A state Senate panel will consider Monday night a bill that school districts say is needed to prevent thousands of potential teacher layoffs and cuts in art, music and physical education classes in North Carolina elementary schools.
The Senate Education Committee’s agenda for Monday’s 6 p.m. meeting in Room 544 of the Legislative Office Building was revised late Sunday night to add House Bill 13, legislation which school officials say is needed for them to have class-size flexibility to maintain arts and PE programs. Monday’s discussion comes after Senate leaders, who questioned how school districts were spending state money, put the bill on hold for two months.
School officials have been urging state lawmakers to quickly pass HB 13 because they’re building budgets for next school year. The bill’s consideration Monday comes less than a week after several hundred people rallied on the Halifax Mall in downtown Raleigh to demand that the Senate quickly approve House Bill 13.
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State lawmakers lowered maximum class sizes in kindergarten through third grade from 24 students to between 19 and 21 students as part of last year’s budget. School officials say the change, which goes into effect in the 2017-18 school year, removes their flexibility to pay specialists such as art, music, foreign language and physical education teachers out of the state dollars provided for regular classroom teachers.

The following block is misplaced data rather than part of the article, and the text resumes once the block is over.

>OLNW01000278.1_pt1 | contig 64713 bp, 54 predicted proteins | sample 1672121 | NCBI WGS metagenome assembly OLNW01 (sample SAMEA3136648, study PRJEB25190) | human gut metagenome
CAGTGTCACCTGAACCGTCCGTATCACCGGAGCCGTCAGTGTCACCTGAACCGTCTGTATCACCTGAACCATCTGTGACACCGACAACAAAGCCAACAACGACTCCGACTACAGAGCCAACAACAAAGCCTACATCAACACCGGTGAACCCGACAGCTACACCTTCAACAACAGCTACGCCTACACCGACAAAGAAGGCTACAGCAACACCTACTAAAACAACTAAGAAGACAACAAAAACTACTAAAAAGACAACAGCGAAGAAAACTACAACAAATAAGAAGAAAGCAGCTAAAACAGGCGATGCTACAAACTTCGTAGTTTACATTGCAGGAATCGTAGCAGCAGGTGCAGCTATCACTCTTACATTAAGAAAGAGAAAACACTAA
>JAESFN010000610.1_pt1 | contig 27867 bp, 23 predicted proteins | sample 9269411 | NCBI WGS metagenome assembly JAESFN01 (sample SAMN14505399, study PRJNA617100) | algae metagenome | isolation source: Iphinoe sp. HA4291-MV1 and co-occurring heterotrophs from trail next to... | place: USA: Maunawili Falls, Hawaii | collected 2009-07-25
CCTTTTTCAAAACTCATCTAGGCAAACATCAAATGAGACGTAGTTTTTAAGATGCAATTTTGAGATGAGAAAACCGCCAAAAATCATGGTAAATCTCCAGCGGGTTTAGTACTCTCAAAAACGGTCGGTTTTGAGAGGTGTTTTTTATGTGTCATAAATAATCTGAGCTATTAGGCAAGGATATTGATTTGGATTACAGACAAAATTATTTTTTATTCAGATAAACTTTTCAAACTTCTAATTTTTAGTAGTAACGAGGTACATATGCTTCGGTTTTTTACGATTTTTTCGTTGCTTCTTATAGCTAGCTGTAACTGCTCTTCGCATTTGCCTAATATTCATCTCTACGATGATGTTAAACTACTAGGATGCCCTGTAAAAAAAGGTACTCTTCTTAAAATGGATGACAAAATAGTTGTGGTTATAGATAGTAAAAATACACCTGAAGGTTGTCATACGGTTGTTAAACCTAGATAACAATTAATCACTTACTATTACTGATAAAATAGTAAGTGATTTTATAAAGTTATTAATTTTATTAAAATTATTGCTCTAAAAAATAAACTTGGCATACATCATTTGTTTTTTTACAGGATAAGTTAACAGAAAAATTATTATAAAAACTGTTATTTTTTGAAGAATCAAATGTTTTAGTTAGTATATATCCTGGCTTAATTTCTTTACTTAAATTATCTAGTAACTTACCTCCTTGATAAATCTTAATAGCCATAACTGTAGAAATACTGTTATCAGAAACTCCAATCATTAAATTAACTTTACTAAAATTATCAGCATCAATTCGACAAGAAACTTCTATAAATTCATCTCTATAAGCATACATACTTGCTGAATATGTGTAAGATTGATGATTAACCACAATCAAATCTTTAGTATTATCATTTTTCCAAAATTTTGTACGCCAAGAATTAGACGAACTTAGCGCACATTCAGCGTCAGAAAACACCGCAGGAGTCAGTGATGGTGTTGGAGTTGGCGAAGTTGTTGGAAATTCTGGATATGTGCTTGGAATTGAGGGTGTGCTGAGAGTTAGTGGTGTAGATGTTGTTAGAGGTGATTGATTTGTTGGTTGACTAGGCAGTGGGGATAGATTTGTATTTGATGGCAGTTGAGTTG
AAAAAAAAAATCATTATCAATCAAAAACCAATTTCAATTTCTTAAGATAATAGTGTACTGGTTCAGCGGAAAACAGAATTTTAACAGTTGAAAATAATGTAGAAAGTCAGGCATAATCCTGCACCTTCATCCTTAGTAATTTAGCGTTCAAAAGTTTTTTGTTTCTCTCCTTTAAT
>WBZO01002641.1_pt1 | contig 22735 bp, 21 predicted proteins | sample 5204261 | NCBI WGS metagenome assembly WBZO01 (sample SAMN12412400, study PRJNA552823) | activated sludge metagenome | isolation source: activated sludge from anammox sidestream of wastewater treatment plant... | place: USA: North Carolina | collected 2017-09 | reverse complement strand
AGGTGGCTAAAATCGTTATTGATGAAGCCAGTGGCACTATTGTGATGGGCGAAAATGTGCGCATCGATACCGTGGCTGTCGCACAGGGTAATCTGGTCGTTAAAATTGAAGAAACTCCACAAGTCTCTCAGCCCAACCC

Many school districts have supported HB 13, which would reduce K-3 class sizes to as few as 22 students. Wake County Superintendent Jim Merrill said the district would need $1.8 million more to hire 32 additional teachers if HB 13 passes, compared with $26 million more and 460 extra teachers if the new rules go into effect.
The bill was unanimously passed in the House in February, but it stalled in the Senate, where it was not put on a committee meeting agenda for consideration for two months. During the time the bill was in the Senate Rules Committee, Senate leaders asked school districts to fill out a survey answering how they have been using the state K-3 class size money.
Pressure has intensified in recent weeks with school districts, which are working on their 2017-18 budgets, talking about funding the new K-3 teachers by eliminating arts programs. They may lay off many specialized teachers who don’t have the needed state certification to teach regular K-3 classes.
Fears escalated last week when Merrill said options in Wake to deal with the class-size change include increasing class sizes for older students, cutting art and music classes, laying off teachers and reassigning students. He said Wake might also have to put as many as 40 students in K-3 classrooms with two teachers to try to comply with the new state requirements.